Youth opt for work-life balance over being a CEO

Even as companies focus on profitability, young workers prioritise work-life-balance over being a chief executive, said Tapan Singhel, chief executive, Bajaj Allianz General Insurance at the summit on Saturday during a panel discussion on “Power Shifts to Profits: The Age of Meritocracy”.

“Being a CEO is not their (young people’s) life anymore,” he added, and there has been a generational transition from the concept of “work is worship” towards work-life balance. He mentioned Infosys co-founder Narayana Murthy’s comments on working 70 hours a week, while pointing out that developed countries like Germany are experimenting with a four-day work week. “Most young workers consider work life balance important, ” Singhel said.


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Highlighting the importance of resilience in the backdrop of disruptions caused in the past few years by the pandemic, geopolitical situations such as the Russia-Ukraine war, the Middle East conflict and shipping disruptions in the Red Sea which led to increase in food prices, Kami Viswanathan, president, Middle East, Indian subcontinent and Africa, FedEx said that focus on local businesses is important.


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“There has been a big spotlight on local businesses for supply chain resilience and adaptability,” and India is a beneficiary, Viswanathan said, adding that shifting global value chains towards building alternative supply sources is important.

FedEx is also using technology to make its networks more efficient, which helps achieve the profitability targets of the company. Las year, it set up an innovation bank at which it works with startups to look at new technologies and business models for building smarter and more sustainable supply chains.

In order to increase profitability, IT services company Kyndryl India has automated the work of 7,500 employees, sending them to acquire new sets of skills, said the company’s president Lingraju Sawkar.

Sawkar insisted on the need for faster decision making to push profitability. He said that 60% of the decision making nodes present in a legacy organisation have to be dismissed for faster decision making.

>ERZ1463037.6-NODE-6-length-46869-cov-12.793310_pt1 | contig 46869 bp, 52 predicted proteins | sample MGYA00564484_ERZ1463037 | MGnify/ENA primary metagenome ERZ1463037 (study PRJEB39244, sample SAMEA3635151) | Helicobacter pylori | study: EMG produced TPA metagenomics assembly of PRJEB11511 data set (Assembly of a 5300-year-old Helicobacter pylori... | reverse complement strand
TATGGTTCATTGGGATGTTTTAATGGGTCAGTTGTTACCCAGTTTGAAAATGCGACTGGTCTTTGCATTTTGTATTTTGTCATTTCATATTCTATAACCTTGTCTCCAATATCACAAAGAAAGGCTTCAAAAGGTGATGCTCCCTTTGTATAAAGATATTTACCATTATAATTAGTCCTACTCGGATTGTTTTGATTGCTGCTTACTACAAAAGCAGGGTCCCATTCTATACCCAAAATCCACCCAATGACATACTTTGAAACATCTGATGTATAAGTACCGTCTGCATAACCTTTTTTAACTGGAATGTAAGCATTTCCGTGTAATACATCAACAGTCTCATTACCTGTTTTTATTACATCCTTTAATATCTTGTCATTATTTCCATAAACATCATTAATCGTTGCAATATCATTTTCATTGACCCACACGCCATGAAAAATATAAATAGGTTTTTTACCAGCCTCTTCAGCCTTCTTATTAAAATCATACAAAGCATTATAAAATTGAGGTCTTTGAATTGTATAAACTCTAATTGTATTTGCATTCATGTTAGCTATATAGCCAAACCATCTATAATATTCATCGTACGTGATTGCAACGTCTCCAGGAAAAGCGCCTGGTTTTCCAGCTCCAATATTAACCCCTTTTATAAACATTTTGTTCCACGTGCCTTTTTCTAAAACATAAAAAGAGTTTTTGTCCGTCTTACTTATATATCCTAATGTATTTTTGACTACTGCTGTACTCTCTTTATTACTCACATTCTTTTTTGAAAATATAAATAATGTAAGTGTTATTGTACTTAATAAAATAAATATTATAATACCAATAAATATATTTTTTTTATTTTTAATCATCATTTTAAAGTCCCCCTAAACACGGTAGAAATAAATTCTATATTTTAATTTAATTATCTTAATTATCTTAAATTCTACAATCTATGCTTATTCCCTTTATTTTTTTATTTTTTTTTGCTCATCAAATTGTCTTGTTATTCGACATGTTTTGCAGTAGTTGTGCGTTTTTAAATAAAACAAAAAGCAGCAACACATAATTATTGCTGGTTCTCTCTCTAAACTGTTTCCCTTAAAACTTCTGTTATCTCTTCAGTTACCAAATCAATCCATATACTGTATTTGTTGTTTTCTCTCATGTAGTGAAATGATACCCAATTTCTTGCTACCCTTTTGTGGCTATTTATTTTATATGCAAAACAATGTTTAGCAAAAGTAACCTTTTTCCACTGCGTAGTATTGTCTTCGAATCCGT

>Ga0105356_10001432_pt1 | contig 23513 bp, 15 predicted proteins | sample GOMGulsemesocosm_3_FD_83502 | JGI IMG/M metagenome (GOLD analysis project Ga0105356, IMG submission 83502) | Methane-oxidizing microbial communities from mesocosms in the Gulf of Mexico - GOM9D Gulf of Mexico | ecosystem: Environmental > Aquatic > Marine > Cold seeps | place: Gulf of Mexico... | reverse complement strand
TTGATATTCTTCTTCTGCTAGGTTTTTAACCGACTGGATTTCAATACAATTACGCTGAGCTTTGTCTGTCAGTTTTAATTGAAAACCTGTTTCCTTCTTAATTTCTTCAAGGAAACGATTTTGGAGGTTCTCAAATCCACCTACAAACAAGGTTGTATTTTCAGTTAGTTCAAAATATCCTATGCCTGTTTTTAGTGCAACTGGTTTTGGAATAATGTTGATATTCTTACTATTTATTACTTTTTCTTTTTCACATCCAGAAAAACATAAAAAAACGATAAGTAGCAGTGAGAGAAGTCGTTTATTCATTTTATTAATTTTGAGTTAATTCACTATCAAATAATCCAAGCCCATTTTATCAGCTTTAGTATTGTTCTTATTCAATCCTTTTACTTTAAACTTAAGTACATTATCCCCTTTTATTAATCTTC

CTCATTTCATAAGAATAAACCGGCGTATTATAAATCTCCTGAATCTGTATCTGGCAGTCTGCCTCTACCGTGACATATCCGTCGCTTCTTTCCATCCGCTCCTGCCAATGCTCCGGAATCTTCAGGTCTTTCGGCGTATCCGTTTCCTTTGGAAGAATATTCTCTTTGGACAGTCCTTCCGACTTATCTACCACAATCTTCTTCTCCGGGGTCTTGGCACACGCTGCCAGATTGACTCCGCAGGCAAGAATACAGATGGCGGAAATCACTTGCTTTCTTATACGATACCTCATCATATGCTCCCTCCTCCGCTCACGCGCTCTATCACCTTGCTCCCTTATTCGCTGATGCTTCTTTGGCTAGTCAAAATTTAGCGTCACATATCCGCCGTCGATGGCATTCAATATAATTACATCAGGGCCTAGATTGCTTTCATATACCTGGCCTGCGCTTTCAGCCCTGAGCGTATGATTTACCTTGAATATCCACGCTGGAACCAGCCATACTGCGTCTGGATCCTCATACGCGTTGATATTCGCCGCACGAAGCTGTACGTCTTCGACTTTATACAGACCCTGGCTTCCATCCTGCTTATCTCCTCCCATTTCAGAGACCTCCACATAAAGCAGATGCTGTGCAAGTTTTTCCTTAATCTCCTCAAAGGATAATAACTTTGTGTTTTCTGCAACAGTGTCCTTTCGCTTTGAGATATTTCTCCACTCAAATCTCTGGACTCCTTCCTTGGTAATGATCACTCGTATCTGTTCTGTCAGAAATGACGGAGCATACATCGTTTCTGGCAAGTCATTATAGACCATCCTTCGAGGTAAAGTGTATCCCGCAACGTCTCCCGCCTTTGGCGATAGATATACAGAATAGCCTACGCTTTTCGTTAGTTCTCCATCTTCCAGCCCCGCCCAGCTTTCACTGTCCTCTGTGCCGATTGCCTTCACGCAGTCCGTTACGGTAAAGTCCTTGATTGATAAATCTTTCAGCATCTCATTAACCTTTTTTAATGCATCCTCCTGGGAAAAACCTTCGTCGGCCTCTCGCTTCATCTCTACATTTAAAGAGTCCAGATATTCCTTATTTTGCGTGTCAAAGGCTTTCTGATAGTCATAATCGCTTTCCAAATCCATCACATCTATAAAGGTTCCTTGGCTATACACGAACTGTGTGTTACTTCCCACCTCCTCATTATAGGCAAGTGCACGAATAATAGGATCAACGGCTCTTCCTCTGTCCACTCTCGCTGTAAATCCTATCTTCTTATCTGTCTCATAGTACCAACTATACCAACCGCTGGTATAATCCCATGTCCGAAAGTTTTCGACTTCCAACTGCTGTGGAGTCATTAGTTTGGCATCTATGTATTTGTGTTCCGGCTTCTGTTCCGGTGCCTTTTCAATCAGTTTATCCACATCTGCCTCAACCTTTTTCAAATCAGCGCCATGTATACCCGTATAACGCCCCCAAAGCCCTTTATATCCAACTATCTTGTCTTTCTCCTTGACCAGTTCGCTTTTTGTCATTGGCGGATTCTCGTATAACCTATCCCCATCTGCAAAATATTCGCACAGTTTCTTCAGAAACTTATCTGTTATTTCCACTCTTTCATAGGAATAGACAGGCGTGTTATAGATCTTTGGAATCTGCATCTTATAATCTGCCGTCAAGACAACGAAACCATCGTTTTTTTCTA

“To master the art of being profitable and being disruptive the first thing we do in our organisation is empower our people,” said Abhimanyu Munjal, managing director, Hero Housing Finance, adding that this helps teams in focussing on “daily routine profit generated businesses”.

“The second route (to profitability) is to cultivate innovations from the ground to react (fast),” Munjal said explaining that a large consumer facing company which operates across 20,000 pin codes and 3000 locations, disbursing six loans a minute cannot be run from its head office.

As premiumisation takes over, companies are letting go of “value portfolio” in order to achieve higher profitability, said Hina Nagarajan, managing director and chief executive, Diageo India.

The productivity of Diageo in India has almost doubled since premiumisation started, Nagarajan said, adding that despite inflation the company has managed to keep its costs flat for the past five years, selling in geographies which give higher margin.

While talking about increased productivity when employees work from office, Sawkar said that some areas require collaboration while others can be addressed even if employees choose to work remotely.

The panelists concluded that with infrastructure development in India taking place at a massive scale, along with ease of doing business, ease of getting to work will also soon be a reality.

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William Murphy

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